Saturday, November 21, 2009

Thanksgiving in South Africa

South Africans don’t celebrate Thanksgiving, nor do we have an equivalent to this uniquely American tradition.

I’ve been privileged to experience Thanksgiving with family and friends for each of the fourteen years that I’ve lived in America. This year, we’re in South Africa. I feel oddly disoriented.

It seems strange to be surrounded by Christmas trees and all things Christmas this early in November, as the country gears up for the holidays. It’s as though a crucial step has been skipped. I want to let everybody know what they’re missing. I want to say that Thanksgiving is a wonderful way to prepare for December and the end of another year; whether we celebrate Christmas or not. I want to explain how, every year on the fourth Thursday of November, Americans join together around bountiful tables to share a meal of Turkey with all the trimmings, celebrating their ties to people they love and giving thanks for their blessings; without the stresses and strains brought on by excessive commercialization.

Christmas is big in South Africa - the major celebration of the year, in this predominantly Christian country. Here, November is merely a warm-up in the race to Christmas and the New Year. Without the grace note of Thanksgiving, it’s a dizzyingly fast course.

With the zeal of a convert, I want to spread the message of Thanksgiving far and wide: We all have something to be thankful for, we all deserve the opportunity to celebrate our gratitude together with all of our fellow countrymen, in an atmosphere of tolerance and goodwill. What better way to do this than with a national holiday – like Thanksgiving?

May we all experience such a hopeful tradition.

Thanksgiving, as we know it today, could be one of America’s best gifts to the world.


  1. This has inspired me to celebrate Thanksgiving here in the UK this coming Thursday with my friends(in vegetarian fashion).It seems it may better encapsulate what we sometimes miss...that is, all we have to be thankful for. Excellent!

  2. Carol-Ann: What a thoughtful post, and great reminder for this week. I have often thought that Thanksgiving gets lost in the Christmas frenzy, but as you point out, without our "turkey day," that Christmas rush would be even more hectic.

    I love the concept of the "grace note" of Thanksgiving. Thank goodness it has not been turned into a gift-giving holiday or over commercialized like so many other days on the calendar.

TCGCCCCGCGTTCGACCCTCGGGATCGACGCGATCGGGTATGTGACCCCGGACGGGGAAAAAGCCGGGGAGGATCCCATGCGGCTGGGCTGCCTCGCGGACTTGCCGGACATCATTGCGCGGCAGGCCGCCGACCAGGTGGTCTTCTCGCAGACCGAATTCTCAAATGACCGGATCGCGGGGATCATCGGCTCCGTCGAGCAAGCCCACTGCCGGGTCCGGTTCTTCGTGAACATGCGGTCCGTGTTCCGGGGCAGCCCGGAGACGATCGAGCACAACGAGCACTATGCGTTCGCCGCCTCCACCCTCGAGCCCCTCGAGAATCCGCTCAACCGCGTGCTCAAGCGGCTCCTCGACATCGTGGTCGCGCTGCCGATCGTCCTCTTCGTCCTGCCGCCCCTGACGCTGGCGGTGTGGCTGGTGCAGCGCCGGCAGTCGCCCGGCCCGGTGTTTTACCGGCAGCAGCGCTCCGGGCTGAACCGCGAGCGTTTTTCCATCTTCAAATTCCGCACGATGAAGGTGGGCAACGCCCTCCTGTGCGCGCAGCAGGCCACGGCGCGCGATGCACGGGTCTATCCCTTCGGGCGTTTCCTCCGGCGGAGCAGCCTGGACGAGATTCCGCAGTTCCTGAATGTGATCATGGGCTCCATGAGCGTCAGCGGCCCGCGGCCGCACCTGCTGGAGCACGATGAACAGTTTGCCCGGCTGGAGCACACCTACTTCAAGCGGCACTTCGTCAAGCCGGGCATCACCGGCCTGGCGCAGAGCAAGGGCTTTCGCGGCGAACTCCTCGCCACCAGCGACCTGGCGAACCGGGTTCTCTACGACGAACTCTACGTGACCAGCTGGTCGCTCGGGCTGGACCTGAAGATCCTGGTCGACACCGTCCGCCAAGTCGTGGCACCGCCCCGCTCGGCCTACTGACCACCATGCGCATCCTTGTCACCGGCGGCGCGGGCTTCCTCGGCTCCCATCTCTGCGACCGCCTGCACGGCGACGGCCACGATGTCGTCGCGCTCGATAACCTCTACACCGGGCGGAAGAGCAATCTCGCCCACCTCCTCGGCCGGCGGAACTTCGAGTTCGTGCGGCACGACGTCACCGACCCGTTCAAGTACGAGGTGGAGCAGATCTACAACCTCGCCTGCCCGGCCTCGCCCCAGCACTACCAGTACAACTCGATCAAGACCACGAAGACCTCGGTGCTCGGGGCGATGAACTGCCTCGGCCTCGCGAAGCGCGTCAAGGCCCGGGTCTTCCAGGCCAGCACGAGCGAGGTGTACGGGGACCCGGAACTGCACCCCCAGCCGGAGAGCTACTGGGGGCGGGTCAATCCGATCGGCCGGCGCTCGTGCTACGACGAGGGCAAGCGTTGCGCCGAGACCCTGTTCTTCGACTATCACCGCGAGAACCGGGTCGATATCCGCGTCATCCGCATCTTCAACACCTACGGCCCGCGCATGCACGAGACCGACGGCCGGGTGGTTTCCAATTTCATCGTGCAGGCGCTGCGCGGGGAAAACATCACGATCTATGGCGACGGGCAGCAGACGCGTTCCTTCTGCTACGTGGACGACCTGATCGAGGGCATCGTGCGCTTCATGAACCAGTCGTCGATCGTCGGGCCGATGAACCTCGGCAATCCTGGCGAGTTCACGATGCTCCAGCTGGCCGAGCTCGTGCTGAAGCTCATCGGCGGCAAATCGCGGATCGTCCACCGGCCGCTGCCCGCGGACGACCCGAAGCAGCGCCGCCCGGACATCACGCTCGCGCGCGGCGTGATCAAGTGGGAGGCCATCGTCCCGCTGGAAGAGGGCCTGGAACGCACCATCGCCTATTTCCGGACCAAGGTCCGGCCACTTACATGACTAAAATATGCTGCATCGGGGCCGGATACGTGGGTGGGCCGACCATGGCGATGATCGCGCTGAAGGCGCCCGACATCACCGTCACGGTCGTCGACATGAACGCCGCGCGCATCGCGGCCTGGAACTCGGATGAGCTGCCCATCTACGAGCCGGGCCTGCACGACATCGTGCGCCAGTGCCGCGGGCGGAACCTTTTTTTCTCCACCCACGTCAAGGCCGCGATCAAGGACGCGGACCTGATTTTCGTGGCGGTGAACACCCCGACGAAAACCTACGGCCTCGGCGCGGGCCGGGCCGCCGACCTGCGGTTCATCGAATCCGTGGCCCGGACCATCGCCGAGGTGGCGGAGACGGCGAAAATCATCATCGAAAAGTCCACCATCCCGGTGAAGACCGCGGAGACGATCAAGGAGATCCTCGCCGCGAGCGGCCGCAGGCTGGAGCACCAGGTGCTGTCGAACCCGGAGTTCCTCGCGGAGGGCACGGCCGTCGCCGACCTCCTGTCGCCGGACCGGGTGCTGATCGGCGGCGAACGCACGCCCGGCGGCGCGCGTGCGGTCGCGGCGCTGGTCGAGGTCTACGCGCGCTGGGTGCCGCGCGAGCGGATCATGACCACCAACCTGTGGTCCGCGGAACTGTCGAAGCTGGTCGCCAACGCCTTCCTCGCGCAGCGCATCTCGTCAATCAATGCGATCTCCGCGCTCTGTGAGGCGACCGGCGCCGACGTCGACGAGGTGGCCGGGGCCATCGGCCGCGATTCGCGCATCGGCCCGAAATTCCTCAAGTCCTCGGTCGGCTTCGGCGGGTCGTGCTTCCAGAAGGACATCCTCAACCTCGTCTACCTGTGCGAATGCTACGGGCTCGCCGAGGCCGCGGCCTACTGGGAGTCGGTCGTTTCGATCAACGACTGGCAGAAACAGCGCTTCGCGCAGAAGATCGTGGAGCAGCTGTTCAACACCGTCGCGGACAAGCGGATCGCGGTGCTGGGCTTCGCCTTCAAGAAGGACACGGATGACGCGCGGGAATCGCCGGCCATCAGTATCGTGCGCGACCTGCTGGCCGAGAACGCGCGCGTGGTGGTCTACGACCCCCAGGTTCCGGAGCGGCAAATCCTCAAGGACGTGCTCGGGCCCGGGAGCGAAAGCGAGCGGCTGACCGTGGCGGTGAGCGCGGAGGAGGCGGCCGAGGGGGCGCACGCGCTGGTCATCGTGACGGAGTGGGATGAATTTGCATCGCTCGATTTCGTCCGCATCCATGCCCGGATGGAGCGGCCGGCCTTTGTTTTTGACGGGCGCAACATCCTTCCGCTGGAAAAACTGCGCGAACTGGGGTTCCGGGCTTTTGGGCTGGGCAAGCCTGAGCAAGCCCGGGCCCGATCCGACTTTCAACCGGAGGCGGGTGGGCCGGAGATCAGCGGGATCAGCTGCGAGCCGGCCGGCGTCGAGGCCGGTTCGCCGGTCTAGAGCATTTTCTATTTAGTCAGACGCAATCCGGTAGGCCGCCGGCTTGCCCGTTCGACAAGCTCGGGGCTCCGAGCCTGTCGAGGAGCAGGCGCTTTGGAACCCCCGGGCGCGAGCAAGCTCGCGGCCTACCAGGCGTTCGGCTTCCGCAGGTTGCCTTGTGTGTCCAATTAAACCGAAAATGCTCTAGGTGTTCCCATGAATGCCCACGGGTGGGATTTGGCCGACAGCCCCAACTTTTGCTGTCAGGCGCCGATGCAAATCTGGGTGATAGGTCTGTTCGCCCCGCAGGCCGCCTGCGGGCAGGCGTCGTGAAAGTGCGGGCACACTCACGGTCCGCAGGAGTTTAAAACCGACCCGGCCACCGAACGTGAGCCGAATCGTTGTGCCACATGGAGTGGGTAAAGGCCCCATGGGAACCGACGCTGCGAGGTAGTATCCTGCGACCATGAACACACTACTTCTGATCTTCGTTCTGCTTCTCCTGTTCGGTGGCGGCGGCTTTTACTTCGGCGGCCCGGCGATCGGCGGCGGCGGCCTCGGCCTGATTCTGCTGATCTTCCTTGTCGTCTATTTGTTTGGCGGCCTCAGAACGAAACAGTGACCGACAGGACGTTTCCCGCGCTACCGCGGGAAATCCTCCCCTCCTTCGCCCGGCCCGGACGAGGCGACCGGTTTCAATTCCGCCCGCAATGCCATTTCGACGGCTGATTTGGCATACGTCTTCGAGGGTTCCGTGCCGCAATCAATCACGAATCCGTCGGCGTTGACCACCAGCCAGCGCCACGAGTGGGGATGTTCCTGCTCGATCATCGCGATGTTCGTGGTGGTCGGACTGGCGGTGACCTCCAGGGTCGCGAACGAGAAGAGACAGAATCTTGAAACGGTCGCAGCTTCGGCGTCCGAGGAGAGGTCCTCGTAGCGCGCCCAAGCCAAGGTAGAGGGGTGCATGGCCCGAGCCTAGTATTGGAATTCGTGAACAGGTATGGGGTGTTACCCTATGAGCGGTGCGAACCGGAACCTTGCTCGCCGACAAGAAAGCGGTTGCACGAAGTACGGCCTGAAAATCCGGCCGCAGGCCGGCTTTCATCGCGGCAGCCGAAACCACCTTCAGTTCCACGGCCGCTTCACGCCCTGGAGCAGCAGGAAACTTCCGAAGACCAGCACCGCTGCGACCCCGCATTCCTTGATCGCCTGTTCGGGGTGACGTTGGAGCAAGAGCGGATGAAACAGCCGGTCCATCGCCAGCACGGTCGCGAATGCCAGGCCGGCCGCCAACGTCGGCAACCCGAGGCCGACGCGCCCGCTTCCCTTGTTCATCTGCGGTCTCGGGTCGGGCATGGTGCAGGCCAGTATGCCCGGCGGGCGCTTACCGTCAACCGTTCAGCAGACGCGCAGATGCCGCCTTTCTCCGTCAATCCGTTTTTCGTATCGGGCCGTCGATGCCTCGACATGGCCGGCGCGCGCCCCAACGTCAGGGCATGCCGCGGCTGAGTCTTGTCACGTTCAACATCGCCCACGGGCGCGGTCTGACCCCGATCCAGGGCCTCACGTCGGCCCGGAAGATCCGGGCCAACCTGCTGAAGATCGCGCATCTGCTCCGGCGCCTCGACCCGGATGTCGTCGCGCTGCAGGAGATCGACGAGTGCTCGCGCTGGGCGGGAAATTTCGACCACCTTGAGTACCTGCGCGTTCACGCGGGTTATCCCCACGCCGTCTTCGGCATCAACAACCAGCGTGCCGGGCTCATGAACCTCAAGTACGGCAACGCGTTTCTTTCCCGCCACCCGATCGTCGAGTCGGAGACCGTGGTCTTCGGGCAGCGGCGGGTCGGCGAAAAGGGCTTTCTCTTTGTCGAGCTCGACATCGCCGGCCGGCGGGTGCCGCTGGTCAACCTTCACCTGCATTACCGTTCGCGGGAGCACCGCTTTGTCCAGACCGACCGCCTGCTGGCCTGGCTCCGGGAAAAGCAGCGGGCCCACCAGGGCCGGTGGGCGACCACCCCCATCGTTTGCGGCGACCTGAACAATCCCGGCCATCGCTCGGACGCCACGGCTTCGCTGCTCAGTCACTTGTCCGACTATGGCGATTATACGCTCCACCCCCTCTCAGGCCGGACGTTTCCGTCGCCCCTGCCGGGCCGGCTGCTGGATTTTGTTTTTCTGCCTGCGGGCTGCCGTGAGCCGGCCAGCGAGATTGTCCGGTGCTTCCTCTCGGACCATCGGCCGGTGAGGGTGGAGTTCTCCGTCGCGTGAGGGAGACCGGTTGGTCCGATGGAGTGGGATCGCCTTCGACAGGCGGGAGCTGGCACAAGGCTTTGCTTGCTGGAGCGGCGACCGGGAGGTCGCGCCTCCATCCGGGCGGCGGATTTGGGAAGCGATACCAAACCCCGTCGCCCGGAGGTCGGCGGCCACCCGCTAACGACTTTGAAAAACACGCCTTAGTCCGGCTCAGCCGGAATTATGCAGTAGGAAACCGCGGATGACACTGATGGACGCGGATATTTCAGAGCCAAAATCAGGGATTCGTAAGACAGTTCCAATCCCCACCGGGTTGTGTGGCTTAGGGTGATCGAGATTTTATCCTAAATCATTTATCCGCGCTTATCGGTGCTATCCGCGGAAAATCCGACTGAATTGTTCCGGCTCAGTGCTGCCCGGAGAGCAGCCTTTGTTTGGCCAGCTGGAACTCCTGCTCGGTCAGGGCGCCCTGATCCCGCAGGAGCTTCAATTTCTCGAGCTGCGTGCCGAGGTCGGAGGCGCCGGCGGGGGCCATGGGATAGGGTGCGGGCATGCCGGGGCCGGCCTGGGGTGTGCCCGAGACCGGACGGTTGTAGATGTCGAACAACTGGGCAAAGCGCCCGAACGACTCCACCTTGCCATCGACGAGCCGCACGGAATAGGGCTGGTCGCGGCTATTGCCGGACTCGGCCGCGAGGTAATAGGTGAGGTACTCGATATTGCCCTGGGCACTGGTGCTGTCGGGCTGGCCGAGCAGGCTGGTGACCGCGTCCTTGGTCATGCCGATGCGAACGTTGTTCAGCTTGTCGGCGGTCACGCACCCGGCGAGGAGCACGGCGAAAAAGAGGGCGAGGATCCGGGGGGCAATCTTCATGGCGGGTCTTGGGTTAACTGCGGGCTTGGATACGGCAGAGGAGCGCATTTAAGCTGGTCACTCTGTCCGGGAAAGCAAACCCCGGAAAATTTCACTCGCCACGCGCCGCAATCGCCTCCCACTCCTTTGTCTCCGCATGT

I will do my best to remember all I have to be thankful for this week. I hope you find a bit of Thanksgiving in South Africa!

  3. I, too, loved the phrase "the grace note of Thanksgiving," one of many elegant phrases in this lovely piece. Joining in a long line of observers, from de Tocqueville to Alistair Cooke, you offer, from your vantage point in South Africa, a welcome fresh perspective on this "uniquely American tradition."

  4. And how nice to hear from our vegetarian friends in England, with the salutory reminder that Thanksgiving doesn't need to be all about the turkey. I am reminded of my first "nut roast," which is to be reprised this Thursday, as one of our company is vegetarian, as well. In celebration of good company in the room with us and across the continents, we will raise a toast to all in celebration of the day.

  5. Mark Bittman (New York Times) talks about the craziness of the food preparation for the Thanksgiving Feast and mentions the new set of angst that comes along with the requirement to have the meals politically and environmentally prepared. I am grateful for my foodie friends that I have the privilege to break bread with given that they enjoy the pace and preparation process (PC and EC to boot!). All that is asked of me, each year, is to make the traditional Campbell’s Soup Green Bean Casserole (I recycle the cans). Grace notes abound!

    I thank you Carol-Ann, for the perspective.

  6. What a great perspective on Thanksgiving. From now on, I will appreciate Thanksgiving, and the special role it plays in our country and a prelude to Christmas, even a little bit more.


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